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United States Department of Agriculture

Agricultural Research Service

Research Project: SEQUENTIAL SAMPLING AND IPM DECISION AIDS FOR HEADWORM IN GRAIN SORGHUM
2012 Annual Report


1a.Objectives (from AD-416):
The objective of the proposed research is to develop new, improved sampling and IPM decision-making tools for sorghum headworm in grain sorghum in the Great Plains. The new technology will reduce sampling time, increase the reliability of IPM decision-making, and reduce producer costs (thereby increasing profits).


1b.Approach (from AD-416):
The specific approach will be to: (1) intensively sample over 100 commercial grain sorghum fields in Texas, Oklahoma, and Kansas, and use the sampling data to develop a sequential sampling technique for headworms; (2) develop attractive, and easy to understand and use, data forms for headworm sequential sampling in grain sorghum; and (3) develop an internet-based decision support system for headworm IPM that integrates products from (1) and (2) with existing IPM information needed to sample grain sorghum fields for headworms using the new sequential sampling technique. Collaborators from each of the three states will be responsible for organizing and leading the research activities to achieve (1) in their respective state. Oklahoma State University collaborators will be responsible for accomplishing (2). Collaborators from each state will provide input into development and evaluation of the internet-based decision support system, which will be developed by USDA-ARS scientists.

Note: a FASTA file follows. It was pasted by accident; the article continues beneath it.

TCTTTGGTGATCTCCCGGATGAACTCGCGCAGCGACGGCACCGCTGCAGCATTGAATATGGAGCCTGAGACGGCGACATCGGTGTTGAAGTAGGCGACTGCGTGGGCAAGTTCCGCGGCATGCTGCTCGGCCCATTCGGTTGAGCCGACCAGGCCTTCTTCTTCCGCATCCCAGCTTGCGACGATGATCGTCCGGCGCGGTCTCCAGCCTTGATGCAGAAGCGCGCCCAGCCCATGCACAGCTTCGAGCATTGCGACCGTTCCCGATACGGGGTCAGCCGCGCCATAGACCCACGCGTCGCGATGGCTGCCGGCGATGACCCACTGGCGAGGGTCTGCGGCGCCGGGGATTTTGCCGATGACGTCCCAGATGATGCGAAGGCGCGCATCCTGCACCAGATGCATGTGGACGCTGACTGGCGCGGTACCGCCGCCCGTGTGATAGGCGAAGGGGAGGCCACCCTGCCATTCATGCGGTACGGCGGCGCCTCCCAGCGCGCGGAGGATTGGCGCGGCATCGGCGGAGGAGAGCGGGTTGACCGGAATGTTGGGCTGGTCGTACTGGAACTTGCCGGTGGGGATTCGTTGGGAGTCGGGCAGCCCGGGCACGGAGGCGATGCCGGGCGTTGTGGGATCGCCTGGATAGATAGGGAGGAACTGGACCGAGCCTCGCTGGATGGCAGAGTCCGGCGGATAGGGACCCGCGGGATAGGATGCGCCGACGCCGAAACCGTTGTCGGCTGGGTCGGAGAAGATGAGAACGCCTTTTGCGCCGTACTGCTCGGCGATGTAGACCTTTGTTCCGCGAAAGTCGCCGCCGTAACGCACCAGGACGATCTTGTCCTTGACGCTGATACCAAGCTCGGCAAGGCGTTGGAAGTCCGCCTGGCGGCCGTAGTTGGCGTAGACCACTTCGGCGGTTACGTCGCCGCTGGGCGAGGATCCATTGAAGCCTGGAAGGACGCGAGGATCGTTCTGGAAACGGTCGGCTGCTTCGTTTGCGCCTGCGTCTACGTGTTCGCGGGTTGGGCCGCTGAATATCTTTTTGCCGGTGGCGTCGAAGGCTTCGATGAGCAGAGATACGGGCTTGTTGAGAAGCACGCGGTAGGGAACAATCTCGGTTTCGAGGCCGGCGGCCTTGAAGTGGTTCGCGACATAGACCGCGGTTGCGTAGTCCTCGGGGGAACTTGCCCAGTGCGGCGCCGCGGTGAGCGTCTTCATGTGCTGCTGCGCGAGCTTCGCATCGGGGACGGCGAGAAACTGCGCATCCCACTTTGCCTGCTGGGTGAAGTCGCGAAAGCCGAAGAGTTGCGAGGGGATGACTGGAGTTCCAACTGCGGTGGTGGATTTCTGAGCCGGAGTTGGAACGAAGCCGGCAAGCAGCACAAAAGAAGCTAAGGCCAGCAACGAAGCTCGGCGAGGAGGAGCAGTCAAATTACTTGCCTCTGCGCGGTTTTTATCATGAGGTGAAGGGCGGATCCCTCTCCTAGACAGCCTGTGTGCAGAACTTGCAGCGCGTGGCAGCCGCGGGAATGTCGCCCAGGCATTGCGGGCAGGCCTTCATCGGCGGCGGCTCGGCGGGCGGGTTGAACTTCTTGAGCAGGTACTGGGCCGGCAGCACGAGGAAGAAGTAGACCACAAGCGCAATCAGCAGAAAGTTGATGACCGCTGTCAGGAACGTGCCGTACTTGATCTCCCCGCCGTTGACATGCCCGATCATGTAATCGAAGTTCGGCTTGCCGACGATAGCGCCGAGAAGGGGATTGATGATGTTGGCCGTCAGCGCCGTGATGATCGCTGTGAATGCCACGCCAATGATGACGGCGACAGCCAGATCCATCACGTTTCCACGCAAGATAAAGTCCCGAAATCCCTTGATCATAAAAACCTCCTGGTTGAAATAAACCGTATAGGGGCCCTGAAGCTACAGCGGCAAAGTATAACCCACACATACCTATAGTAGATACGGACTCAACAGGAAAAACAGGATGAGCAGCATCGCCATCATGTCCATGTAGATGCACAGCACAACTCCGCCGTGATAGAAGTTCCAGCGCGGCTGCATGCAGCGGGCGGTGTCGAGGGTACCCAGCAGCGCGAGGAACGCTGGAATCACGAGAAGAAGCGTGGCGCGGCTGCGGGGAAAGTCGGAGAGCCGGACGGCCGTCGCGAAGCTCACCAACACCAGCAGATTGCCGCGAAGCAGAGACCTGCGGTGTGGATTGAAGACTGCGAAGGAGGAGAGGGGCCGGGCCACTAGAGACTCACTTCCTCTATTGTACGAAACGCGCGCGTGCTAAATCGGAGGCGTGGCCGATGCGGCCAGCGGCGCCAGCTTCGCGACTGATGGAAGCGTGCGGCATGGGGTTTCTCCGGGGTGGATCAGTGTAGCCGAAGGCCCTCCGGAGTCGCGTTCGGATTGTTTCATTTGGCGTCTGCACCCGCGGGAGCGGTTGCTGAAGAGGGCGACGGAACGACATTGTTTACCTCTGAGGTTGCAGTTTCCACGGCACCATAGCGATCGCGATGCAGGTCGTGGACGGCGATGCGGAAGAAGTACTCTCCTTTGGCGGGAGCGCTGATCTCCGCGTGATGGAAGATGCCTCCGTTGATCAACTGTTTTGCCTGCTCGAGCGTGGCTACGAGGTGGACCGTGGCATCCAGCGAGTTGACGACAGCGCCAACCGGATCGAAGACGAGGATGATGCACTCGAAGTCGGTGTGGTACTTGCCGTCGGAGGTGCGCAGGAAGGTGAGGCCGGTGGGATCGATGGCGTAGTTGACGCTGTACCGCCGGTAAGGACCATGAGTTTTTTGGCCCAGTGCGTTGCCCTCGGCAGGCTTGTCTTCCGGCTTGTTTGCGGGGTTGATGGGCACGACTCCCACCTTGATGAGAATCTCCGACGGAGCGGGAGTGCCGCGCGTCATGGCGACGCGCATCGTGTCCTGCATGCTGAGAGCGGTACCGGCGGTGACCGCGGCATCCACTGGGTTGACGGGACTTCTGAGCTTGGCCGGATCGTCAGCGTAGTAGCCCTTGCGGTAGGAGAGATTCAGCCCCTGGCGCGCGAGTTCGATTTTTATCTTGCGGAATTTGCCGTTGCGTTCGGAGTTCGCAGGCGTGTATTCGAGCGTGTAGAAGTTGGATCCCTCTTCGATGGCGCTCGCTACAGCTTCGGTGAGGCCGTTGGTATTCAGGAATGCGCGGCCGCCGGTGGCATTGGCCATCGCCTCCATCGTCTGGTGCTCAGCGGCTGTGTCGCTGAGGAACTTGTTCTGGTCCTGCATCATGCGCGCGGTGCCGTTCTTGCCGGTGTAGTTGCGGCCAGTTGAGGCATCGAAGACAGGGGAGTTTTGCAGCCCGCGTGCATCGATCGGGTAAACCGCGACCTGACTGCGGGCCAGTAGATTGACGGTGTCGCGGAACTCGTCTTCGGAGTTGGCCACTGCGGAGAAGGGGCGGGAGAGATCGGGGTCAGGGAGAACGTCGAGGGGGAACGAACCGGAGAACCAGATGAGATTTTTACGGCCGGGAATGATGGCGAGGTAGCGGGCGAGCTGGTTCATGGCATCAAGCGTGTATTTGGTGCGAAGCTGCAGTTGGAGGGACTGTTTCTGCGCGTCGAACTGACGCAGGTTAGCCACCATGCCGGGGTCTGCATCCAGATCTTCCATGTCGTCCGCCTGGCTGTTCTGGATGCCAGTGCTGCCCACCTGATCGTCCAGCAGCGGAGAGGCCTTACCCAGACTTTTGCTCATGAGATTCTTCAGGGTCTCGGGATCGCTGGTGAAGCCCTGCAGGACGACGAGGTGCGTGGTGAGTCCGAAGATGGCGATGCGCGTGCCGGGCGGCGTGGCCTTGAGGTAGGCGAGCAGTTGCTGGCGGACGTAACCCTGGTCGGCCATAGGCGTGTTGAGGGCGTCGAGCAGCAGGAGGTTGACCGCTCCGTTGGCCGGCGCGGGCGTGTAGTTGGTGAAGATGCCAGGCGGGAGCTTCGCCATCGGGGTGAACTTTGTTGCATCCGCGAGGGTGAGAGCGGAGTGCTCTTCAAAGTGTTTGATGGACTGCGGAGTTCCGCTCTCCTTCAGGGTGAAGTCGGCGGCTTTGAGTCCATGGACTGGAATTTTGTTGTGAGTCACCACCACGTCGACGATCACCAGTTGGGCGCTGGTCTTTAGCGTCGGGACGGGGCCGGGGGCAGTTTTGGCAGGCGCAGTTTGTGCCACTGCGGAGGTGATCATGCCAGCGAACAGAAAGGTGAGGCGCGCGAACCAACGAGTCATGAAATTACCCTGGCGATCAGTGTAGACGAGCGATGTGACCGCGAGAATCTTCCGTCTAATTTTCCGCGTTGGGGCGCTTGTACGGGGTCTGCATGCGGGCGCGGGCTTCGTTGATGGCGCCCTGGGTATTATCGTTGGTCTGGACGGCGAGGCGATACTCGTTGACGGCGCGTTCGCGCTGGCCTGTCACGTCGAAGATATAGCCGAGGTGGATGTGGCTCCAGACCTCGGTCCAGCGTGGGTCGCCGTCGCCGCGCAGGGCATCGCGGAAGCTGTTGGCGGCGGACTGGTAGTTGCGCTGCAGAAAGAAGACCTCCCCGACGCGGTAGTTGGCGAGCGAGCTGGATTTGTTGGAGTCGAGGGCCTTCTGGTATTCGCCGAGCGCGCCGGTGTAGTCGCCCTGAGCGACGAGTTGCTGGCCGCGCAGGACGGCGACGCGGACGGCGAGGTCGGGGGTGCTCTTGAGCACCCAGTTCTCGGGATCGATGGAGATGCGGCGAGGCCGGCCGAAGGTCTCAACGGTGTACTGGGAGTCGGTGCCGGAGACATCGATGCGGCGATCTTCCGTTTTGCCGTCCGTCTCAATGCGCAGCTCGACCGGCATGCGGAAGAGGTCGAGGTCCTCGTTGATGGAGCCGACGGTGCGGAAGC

3.Progress Report:

The specific approach was to: (1) intensively sample over 100 commercial grain sorghum fields in Texas, Oklahoma, and Kansas, and use the sampling data to develop a sequential sampling technique for headworms; (2) develop attractive, and easy to understand and use, data forms for headworm sequential sampling in grain sorghum; and (3) develop an internet-based decision support system for headworm IPM that integrates products from objectives 1 and 2 with existing IPM information needed to sample grain sorghum fields for headworms using the new sequential sampling technique. Collaborators from each of the three states were responsible for organizing and leading the research activities to achieve objective 1 in their respective state. Collaborators from each state also provided input into development and evaluation of the internet-based decision support system, which was developed by USDA-ARS scientists. The West Texas A&M University collaborator successfully completed her contributions to the project, and all project objectives (objectives 1-3) are now complete.


Last Modified: 10/31/2014
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